Singly linked lists are a fundamental data structure in computer science, offering dynamic flexibility and memory efficiency. In Java, understanding and mastering them is key to unlocking efficient algorithms and problem-solving skills. This blog aims to guide you from basic concepts to advanced techniques, transforming you from a linked list novice to a ninja!

**Anatomy of a Singly Linked List**

Each node in a singly linked list comprises two parts: data and a reference to the next node. This pointer-based structure enables dynamic growth and memory management. The first node is called the head, and the last node has a `null`

reference as its next node.

In a singly linked list, each node points to the next node in the sequence, forming a linear chain. The last node typically points to a null reference, indicating the end of the list.

**How to represent a Linked List in Java ?**

A linked list is a fundamental data structure employed for the storage of a series of elements, objects, or nodes, characterized by the following attributes:

- Sequential arrangement of nodes.
- Each node comprises data along with a pointer to the subsequent node.
- The initial node serves as the head node.
- The final node contains data and points to null.

`| data | next | ===> | data | next | ===> | data | next | ===> null`

**Visualizing Nodes: Unraveling the Building Blocks**

In the intricate world of linked lists, nodes take center stage, acting as the fundamental units that store data and guide traversals. Let’s dissect the visual representation you provided:

**Node Structure:**

`| data | next |===>`

**data:**This field holds the actual value, serving as the heart of the information a node carries. Its contents can vary depending on the application, from simple integers to complex objects.**next:**This crucial pointer acts as the bridge to the next node in the sequence. By following these references, we can navigate the entire linked list, one node at a time. The arrow`----->`

represents this connection, visually depicting the flow from one node to the next.

**Linked List Illustration**

`head ====> |10|===>|8|===>|9|===>|11|===> null`

**head:**The special node marking the beginning of the linked list. Think of it as the entrance gate, providing the entry point for accessing the list’s elements.**Nodes:**Each rectangular box, labeled with`|data|====>|next|`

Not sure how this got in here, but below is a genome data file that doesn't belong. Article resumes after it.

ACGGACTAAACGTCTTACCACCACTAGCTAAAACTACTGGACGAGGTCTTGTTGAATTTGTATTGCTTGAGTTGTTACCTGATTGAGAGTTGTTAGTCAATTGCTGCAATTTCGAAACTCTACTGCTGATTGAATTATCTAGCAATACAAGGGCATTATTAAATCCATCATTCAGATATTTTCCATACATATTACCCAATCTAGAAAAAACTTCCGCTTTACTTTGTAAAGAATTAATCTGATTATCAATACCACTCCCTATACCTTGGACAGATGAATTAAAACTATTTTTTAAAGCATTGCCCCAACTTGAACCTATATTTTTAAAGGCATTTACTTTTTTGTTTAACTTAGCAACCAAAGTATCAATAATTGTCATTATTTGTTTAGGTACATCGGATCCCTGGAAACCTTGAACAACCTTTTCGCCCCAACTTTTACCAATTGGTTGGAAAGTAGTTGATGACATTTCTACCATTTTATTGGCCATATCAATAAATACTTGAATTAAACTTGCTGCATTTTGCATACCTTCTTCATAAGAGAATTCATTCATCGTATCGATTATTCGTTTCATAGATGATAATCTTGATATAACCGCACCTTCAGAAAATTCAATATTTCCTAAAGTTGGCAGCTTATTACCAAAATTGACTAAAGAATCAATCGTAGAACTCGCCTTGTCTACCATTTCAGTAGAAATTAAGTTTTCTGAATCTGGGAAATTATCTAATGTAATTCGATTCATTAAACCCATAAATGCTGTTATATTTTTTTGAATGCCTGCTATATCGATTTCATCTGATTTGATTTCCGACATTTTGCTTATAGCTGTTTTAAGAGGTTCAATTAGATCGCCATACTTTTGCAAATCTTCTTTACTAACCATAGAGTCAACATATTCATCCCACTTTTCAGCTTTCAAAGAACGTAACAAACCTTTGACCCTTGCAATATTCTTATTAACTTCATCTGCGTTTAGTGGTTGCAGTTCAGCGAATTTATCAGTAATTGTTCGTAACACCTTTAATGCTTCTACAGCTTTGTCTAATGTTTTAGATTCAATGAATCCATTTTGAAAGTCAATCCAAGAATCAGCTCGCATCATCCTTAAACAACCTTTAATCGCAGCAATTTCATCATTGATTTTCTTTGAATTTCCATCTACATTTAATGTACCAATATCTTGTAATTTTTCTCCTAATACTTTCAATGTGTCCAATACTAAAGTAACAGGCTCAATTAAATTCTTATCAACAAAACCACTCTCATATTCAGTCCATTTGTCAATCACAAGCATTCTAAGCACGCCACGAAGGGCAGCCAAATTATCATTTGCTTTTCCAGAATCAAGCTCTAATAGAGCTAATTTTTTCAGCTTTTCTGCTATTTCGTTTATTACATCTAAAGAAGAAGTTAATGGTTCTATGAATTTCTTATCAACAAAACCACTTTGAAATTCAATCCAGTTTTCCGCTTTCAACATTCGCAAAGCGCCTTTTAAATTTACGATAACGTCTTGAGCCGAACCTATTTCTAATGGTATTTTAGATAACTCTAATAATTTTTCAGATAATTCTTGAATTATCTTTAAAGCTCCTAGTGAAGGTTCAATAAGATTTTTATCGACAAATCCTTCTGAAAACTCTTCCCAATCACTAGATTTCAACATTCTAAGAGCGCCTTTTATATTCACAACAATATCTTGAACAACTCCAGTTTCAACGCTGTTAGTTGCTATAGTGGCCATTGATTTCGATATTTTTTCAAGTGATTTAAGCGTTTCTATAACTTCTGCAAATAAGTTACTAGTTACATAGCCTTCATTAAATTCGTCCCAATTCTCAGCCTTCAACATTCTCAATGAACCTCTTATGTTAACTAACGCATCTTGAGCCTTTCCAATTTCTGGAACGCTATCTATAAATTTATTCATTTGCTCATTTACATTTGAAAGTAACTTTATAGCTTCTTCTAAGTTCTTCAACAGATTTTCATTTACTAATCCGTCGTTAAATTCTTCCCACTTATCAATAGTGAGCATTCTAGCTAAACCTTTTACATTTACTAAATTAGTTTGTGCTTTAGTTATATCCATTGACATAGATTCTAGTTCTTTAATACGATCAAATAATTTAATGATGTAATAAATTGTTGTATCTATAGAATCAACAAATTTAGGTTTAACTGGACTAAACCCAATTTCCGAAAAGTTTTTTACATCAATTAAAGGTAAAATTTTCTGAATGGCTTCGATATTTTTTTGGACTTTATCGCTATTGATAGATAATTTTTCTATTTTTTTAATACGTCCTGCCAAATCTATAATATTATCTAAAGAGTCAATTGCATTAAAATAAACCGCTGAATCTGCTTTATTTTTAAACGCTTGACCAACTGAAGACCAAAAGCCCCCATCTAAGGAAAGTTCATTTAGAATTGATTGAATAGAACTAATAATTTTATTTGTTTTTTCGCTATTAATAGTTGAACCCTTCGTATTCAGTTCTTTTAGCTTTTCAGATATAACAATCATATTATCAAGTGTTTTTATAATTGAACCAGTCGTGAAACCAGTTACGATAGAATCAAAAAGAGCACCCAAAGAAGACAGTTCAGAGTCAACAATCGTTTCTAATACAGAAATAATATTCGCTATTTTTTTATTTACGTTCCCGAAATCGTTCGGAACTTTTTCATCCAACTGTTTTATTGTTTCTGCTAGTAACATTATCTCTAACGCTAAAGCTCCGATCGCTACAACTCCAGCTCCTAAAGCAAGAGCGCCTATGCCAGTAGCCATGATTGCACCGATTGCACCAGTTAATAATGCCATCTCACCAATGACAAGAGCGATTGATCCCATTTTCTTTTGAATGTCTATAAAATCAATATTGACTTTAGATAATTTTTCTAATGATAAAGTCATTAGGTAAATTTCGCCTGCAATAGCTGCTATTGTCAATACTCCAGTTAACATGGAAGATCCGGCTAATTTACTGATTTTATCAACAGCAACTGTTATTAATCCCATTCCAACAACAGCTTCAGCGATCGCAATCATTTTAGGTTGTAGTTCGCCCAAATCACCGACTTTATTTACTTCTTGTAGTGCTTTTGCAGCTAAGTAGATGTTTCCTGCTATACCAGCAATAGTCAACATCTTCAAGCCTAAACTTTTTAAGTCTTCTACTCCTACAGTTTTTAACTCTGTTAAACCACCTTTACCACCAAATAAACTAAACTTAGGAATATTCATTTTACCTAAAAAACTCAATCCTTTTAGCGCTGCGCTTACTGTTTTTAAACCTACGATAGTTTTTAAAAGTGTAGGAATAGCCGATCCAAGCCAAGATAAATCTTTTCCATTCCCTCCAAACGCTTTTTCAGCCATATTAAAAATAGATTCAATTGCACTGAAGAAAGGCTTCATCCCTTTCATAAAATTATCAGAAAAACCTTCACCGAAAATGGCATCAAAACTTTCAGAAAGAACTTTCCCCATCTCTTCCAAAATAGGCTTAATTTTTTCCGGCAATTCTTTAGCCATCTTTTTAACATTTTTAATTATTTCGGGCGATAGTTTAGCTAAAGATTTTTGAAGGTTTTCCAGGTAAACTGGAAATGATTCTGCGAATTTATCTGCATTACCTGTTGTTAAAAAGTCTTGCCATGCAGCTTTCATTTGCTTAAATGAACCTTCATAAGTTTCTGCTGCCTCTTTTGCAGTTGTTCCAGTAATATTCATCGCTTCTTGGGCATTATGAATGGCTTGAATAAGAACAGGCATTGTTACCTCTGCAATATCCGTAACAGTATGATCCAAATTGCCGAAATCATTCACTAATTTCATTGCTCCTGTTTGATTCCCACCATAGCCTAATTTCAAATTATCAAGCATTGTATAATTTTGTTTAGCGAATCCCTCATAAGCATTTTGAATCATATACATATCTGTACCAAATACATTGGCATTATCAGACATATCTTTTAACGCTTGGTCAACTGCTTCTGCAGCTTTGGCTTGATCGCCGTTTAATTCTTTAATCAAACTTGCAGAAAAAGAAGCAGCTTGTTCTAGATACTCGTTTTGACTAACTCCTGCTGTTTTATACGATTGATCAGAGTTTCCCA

, represents a node in the chain. The values inside the`data`

field indicate the stored values (10, 8, 9, 11).**null:**This unique value, often denoted by`null`

, signifies the end of the list. Just like reaching the end of a road, encountering`null`

indicates there are no more nodes to follow.

```
public class SinglyLinkedList {
private ListNode head; // head node to hold the list
// It contains a static inner class ListNode
private static class ListNode {
private int data;
private ListNode next;
public ListNode(int data) {
this.data = data;
this.next = null;
}
}
public static void main(String[] args) {
}
}
```

This Java code defines a class named `SinglyLinkedList`

with a private member variable `head`

, which represents the starting node of the linked list. Inside this class, there is a static inner class named `ListNode`

, which encapsulates the data and reference to the next node. The constructor of `ListNode`

initializes the data and sets the next node reference to null.

The main method serves as the entry point, although it’s currently devoid of content. We will proceed to furnish it with creation code shortly.

**How to create a singly linked list in java ?**

`head ---> 10 ---> 8 ---> 1 ---> 11 ---> null`

Now, let’s see how we created it:

- Initially, the head node points to null because the linked list is empty, i.e., head —> null.
- Let’s create the first node with data 10, which also points to null, i.e., 10 —> null.
- To hold nodes one by one, the head points to the node with 10. At this stage, the our list contains one node, i.e., head —> 10 —>.
- Let’s create the second node with data 8 and next pointing to null, i.e., 8 —> null.
- Connect the head node to the second node so that the list will contain 2 nodes, i.e., head –> 10 –> 8 –> null.
- Create the third node with data 1 and next pointing to null, i.e., 1 –> null.
- Here, we connect the third node to the second node so that the list contains 3 nodes, i.e., head –> 10 –> 8 –> 1 –> null.
- Finally, create the fourth node with data 11 and next pointing to null, i.e., 11 –> null.
- Connect this fourth node with the third node. Now, the linked list size is 4, i.e., head –> 10 –> 8 –> 1 –> 11 –> null.

Lets write code in above SinglyLinkedList empty main method.

```
// Let's create a linked list demonstrated in the comment below
// 10 --> 8 --> 1 --> 11 --> null
// 10 as head node of linked list
ListNode head = new ListNode(10);
ListNode second = new ListNode(8);
ListNode third = new ListNode(1);
ListNode fourth = new ListNode(11);
// Attach them together to form a list
head.next = second; // 10 --> 8
second.next = third; // 10 --> 8 --> 1
third.next = fourth; // 10 --> 8 --> 1 --> 11 --> null
```

This code snippet demonstrates the creation of a linked list with four nodes, where each node contains an integer value. The comments above describe the structure of the linked list being created, and the subsequent lines of code link the nodes together to form the desired sequence.